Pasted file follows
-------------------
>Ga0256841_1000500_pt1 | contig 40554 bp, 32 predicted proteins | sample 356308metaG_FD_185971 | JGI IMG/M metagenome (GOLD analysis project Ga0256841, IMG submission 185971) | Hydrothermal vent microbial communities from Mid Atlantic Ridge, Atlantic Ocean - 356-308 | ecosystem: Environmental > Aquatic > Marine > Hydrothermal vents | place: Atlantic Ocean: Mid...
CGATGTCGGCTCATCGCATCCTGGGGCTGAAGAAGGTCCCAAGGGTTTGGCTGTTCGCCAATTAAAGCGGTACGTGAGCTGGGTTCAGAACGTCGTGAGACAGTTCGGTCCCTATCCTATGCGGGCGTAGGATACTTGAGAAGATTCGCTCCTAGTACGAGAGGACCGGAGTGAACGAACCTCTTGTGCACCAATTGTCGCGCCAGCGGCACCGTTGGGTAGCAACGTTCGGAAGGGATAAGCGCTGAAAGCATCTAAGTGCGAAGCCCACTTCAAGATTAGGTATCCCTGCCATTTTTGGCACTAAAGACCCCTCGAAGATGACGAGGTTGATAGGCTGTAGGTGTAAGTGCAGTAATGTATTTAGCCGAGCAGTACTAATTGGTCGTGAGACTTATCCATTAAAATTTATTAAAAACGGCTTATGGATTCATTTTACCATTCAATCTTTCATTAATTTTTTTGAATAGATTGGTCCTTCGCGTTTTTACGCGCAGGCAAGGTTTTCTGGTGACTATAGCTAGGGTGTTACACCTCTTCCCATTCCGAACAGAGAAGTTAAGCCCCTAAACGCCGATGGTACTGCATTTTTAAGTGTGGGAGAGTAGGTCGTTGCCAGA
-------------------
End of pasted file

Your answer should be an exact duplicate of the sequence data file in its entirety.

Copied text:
>Ga0256841_1000500_pt1 | contig 40554 bp, 32 predicted proteins | sample 356308metaG_FD_185971 | JGI IMG/M metagenome (GOLD analysis project Ga0256841, IMG submission 185971) | Hydrothermal vent microbial communities from Mid Atlantic Ridge, Atlantic Ocean - 356-308 | ecosystem: Environmental > Aquatic > Marine > Hydrothermal vents | place: Atlantic Ocean: Mid...
CGATGTCGGCTCATCGCATCCTGGGGCTGAAGAAGGTCCCAAGGGTTTGGCTGTTCGCCAATTAAAGCGGTACGTGAGCTGGGTTCAGAACGTCGTGAGACAGTTCGGTCCCTATCCTATGCGGGCGTAGGATACTTGAGAAGATTCGCTCCTAGTACGAGAGGACCGGAGTGAACGAACCTCTTGTGCACCAATTGTCGCGCCAGCGGCACCGTTGGGTAGCAACGTTCGGAAGGGATAAGCGCTGAAAGCATCTAAGTGCGAAGCCCACTTCAAGATTAGGTATCCCTGCCATTTTTGGCACTAAAGACCCCTCGAAGATGACGAGGTTGATAGGCTGTAGGTGTAAGTGCAGTAATGTATTTAGCCGAGCAGTACTAATTGGTCGTGAGACTTATCCATTAAAATTTATTAAAAACGGCTTATGGATTCATTTTACCATTCAATCTTTCATTAATTTTTTTGAATAGATTGGTCCTTCGCGTTTTTACGCGCAGGCAAGGTTTTCTGGTGACTATAGCTAGGGTGTTACACCTCTTCCCATTCCGAACAGAGAAGTTAAGCCCCTAAACGCCGATGGTACTGCATTTTTAAGTGTGGGAGAGTAGGTCGTTGCCAGA